Fig. 2

Distribution of included patients according to peritoneal dialysis solutions used in the first 54 months of the study period: hypertonic glucose solution once a day (3.86%) (black), icodextrin solution once a day (dark grey), intermediate glucose solution once a day (2.27%) (light grey), and exclusively isotonic glucose solution (1.36%) (white)

Evolution of D4/D0 ratio during the first 54 months

A total of 202 tests were realized in the 44 patients, i.e. an average of 4.6 tests per patient. These data were used to compute the linear regression of D4/D0 ratio over time for each individual, as described above. The mean of slope coefficients was 0.0136/year 95% CI [0.0069; 0.0202] and was significantly positive (p < 0.0001). The coefficient obtained while fitting a linear mixed model with a random intercept and a random time effect was 0.0131/year (95% CI [0.0065; 0.0197]; p < 0.0001). These results are displayed in Fig. 3. The D4/D0 ratio had increased progressively and significantly over time on PD, reflecting a significant decrease of SST during the first 54 months of PD treatment.
Fig. 3

Evolution of peritoneal permeability for 44 patients in the first 54 months of the study period. Light grey lines represent linear regressions of D4/D0 over time for each patient and black line represents the mean of these linear regressions. μ represents the mean of the slopes

Evolution of D4/D0 ratio after 54 months of PD treatment

A total of 12 patients were treated with PD for more than 7 years. In these patients, the mean of slope coefficients for the late period was significantly negative (−0.020; 95% CI [−0.038; −0.003]; p < 0.05). The coefficient obtained while fitting a linear mixed model with a random intercept and a random time effect was also negative (−0.018; 95% CI [−0.030; −0.005]; p < 0.01). This suggested an increase of SST in this late period for these patients. This result is displayed in Fig. 4.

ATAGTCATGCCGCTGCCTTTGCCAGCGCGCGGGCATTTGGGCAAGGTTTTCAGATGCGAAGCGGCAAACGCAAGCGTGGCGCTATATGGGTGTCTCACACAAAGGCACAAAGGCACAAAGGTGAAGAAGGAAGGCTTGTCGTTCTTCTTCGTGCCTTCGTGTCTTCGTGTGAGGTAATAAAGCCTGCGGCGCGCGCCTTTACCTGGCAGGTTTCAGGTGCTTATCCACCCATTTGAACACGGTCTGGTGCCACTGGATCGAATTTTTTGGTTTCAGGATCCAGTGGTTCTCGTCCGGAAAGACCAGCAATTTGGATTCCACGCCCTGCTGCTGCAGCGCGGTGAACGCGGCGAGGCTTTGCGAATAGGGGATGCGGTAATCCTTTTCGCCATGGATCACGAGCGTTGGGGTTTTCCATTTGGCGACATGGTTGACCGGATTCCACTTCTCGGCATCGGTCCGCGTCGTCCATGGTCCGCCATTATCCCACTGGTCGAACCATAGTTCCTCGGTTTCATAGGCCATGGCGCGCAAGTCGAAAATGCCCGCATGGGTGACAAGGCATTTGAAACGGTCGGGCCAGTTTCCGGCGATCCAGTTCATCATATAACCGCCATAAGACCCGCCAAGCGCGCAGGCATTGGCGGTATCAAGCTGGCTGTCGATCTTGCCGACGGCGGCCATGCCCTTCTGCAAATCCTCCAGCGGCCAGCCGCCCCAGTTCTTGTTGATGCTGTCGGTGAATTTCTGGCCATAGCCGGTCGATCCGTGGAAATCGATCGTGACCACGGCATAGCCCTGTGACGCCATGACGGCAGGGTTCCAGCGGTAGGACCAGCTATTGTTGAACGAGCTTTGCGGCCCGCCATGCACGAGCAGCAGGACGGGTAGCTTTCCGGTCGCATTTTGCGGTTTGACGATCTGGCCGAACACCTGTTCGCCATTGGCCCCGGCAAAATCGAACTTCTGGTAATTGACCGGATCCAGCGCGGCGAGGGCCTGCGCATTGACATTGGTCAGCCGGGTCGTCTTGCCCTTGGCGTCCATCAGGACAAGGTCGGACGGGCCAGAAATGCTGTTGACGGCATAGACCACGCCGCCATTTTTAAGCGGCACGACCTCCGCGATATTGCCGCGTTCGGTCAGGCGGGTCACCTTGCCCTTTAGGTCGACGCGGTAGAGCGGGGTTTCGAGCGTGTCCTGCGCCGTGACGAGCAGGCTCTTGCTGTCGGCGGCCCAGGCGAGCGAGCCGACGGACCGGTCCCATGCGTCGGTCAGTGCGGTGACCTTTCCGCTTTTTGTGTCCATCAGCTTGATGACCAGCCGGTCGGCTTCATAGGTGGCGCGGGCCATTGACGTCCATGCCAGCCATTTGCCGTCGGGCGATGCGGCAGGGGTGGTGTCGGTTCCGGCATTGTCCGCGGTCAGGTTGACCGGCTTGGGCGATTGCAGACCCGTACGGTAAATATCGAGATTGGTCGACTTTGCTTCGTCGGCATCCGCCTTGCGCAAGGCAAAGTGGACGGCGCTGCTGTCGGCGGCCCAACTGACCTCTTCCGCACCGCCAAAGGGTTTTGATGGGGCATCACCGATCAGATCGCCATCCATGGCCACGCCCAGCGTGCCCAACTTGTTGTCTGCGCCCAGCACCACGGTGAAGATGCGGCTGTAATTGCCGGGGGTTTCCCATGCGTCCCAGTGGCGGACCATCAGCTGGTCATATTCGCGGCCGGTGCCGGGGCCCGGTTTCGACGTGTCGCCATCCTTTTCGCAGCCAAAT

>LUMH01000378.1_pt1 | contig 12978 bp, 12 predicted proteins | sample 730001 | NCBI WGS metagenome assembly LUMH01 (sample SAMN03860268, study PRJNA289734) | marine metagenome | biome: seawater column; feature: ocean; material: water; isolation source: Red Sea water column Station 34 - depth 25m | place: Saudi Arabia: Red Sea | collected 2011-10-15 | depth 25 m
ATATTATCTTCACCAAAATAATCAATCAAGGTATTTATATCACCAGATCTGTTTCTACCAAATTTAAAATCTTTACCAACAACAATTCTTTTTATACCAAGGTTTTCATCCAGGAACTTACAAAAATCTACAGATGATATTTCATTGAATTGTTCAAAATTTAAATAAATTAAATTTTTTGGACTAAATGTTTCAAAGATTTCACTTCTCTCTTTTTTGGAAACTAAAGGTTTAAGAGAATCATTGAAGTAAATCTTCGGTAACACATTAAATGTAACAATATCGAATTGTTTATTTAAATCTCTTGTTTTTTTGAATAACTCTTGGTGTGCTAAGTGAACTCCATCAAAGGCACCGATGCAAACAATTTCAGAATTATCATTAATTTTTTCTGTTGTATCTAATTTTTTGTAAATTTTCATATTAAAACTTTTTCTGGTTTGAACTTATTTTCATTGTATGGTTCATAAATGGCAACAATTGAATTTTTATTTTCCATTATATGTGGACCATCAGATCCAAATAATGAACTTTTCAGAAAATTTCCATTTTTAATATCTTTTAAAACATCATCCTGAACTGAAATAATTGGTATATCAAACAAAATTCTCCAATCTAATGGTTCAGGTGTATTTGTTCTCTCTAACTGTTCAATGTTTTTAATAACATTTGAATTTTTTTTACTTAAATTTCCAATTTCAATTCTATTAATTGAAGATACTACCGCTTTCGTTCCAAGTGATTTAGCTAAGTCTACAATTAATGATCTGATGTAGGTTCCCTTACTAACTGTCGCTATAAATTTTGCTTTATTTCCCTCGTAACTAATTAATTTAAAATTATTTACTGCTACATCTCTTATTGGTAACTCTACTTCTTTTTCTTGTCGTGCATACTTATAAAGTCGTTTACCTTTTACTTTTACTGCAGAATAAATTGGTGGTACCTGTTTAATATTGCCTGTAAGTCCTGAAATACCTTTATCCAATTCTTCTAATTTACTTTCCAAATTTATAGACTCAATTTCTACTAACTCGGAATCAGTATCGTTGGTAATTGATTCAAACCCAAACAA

Fig. 4

Evolution of peritoneal permeability for the 12 long-term patients in the first 54 months of the study period (part a) and beyond this period (part b). Light grey lines represent linear regressions of D4/D0 over time for each patient and black line represents the mean of these linear regressions. μ represents the mean of the slopes

This result was confirmed by the quadratic regression using a linear mixed model applied on all D4/D0 measures from PD initiation. The quadratic coefficient was significantly negative (−0.004; 95% CI [−0.007; −0.002]; p < 0.0001) which confirmed that peritoneal permeability decreased first, and then increased during the late period. Results are presented in Fig. 5 and covariance parameters derived from the model are presented in supplementary Additional file 1: Table S1.
Fig. 5

Quadratic regression of D4/D0 over time (blue bold line). The individual evolution of D4/D0 over time is represented in grey for each patient

Discussion